Darrel Bristow-Bovey has written a thoughtful and poignant article about the wildfires that ravaged the Cape Peninsula this week, and the relationship between the coverage and attention around that event, compared to the shack fires in Cape Town in December.
Bristow-Bovey, whose most recent book is One Midlife Crisis and a Speedo, points out what many others have stated: that the shack fires did not “attract this degree of media attention and middle-class chatter”. He compares the situation to the infamous attack on the World Trade Centre in America: “If you want the powerful to notice you, destroy something they think they own. Tear down a tower; burn down the mountain.”
Read the article:
We — people like me — feel ownership of the mountain. We feel a kind of ownership of Groot Constantia and the Tokai forest and the tortoises and fynbos. We even feel an ownership of luxury lodges that we ourselves couldn‘t necessarily afford to stay in, and that‘s a little weird, but it‘s not reprehensible. But we don‘t feel an ownership of the shacks or any kinship with the lives inside them. They‘re invisible, except when we‘re complaining that we can see them. The December shack fires destroyed some 700 homes and all the accumulated possessions and history of the 700 families that lived in them. Nearly two dozen people died brutally, in terror and with almost no media attention. The same heroes of this week worked equally heroically then, but the rest of us didn‘t care as much.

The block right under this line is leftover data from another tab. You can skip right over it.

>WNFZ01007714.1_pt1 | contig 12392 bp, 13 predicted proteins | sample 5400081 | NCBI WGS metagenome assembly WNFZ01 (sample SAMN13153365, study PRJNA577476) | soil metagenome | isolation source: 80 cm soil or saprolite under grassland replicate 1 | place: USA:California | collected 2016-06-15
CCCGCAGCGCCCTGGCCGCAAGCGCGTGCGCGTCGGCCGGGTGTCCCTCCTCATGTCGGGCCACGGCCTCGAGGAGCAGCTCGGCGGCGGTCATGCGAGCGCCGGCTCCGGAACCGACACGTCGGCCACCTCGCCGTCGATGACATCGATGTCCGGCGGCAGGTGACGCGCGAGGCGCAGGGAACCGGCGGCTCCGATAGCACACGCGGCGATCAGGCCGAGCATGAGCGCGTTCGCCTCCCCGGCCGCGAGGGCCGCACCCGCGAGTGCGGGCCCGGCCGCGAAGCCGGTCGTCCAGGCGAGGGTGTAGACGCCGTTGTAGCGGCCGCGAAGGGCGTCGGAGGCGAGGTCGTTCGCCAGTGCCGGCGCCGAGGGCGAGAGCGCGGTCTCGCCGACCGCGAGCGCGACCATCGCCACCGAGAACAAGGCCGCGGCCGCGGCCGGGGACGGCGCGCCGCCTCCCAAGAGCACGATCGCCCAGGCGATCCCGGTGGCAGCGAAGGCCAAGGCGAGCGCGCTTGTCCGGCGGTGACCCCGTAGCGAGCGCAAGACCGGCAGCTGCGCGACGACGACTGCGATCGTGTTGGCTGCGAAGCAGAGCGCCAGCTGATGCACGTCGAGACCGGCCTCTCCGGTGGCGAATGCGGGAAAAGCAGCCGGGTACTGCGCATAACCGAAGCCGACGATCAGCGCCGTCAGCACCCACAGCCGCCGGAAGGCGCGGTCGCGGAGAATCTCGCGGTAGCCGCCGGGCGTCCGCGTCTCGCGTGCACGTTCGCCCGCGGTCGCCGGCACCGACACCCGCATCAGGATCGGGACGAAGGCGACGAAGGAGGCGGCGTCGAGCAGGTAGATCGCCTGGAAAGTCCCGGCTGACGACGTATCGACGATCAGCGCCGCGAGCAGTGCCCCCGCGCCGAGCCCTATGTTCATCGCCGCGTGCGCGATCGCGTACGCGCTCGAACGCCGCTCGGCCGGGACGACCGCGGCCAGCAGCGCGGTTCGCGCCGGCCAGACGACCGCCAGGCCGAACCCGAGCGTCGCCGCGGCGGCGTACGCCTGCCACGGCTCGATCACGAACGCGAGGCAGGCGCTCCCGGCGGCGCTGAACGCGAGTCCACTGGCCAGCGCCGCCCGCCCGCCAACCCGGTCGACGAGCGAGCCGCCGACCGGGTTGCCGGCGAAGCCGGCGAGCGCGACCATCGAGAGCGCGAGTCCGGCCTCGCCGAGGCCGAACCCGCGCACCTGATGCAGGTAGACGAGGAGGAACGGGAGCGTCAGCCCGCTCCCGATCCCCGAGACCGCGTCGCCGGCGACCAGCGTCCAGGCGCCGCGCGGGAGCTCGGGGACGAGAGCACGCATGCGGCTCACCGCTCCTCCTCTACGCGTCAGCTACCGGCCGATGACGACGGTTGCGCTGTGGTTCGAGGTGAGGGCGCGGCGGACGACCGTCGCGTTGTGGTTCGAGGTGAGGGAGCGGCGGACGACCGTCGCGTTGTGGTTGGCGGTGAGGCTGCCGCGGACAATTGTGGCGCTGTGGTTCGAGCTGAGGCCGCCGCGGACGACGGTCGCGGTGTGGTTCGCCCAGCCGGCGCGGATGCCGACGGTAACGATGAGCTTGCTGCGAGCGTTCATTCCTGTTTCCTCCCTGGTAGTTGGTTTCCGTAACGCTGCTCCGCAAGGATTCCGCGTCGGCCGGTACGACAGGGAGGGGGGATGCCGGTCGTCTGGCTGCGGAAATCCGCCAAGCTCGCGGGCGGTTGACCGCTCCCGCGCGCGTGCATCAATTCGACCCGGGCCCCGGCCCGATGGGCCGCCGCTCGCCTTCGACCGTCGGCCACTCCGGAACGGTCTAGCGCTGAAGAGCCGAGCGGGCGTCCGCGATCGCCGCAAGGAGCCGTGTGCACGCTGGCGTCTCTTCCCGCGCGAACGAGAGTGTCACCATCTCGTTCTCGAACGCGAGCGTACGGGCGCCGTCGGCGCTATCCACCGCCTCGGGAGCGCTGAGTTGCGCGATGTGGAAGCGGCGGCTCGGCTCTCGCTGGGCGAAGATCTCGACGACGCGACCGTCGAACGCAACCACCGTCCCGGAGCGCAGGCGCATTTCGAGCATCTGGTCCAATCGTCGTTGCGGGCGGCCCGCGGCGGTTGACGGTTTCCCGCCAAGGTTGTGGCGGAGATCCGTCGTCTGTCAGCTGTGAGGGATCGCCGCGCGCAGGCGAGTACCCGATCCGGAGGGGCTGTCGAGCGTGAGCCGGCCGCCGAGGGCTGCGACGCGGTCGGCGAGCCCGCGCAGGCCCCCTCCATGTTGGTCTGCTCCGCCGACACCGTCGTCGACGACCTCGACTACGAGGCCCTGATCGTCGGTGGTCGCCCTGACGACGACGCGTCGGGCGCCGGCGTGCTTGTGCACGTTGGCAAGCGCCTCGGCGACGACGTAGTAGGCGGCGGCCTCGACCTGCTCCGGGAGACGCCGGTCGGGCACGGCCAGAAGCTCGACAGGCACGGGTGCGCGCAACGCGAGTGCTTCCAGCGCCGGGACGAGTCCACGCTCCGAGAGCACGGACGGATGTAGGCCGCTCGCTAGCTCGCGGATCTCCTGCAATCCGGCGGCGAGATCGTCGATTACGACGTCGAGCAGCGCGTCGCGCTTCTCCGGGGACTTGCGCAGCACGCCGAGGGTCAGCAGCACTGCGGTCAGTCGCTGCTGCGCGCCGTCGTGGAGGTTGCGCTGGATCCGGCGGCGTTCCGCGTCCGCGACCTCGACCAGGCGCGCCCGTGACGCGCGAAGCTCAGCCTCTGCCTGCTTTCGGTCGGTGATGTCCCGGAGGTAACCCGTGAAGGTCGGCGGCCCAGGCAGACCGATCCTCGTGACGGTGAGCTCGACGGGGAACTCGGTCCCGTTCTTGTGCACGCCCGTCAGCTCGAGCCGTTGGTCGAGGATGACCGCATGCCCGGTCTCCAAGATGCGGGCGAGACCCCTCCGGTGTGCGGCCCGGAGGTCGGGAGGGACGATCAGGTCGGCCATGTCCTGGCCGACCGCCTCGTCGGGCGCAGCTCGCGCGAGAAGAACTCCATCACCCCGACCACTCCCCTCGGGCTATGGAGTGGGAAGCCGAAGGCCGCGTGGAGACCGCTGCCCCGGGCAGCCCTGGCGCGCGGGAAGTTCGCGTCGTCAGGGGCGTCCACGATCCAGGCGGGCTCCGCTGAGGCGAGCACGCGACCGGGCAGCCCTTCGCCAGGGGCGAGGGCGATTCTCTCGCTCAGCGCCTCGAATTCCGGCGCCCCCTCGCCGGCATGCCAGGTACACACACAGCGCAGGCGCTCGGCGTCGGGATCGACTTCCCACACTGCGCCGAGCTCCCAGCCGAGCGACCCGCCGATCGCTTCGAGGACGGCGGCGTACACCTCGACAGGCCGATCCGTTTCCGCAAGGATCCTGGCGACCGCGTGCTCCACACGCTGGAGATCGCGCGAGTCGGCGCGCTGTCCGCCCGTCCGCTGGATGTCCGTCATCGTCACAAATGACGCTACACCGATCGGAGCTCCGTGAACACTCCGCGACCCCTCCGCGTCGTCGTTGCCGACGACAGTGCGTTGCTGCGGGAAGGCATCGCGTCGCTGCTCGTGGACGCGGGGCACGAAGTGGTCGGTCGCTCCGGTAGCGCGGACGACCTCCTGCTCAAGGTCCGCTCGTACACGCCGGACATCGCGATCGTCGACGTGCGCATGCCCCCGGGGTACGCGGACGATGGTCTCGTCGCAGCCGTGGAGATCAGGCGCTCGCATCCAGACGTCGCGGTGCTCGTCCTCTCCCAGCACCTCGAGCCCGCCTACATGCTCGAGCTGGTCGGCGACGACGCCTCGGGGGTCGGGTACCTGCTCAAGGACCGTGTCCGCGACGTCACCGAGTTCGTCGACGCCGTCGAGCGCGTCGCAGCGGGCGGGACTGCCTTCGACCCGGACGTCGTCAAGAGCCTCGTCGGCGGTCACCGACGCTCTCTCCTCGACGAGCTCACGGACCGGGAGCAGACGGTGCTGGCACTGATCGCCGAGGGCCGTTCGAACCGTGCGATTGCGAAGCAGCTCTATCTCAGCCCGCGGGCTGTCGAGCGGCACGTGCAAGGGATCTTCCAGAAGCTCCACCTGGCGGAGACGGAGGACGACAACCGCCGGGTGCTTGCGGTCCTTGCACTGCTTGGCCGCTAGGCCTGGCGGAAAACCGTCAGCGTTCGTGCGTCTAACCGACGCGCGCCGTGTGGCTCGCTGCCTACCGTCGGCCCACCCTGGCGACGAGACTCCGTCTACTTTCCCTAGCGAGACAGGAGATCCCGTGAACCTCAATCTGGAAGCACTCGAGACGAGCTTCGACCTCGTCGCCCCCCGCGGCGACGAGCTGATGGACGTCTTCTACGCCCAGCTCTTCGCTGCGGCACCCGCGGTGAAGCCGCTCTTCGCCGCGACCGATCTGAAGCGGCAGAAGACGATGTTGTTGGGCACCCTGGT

Max du Preez, author of A Rumour of Spring: South Africa after 20 years of Democracy, has written an article for News24 in which he argues that the notion that South Africa is a failed state is “uninformed nonsense”.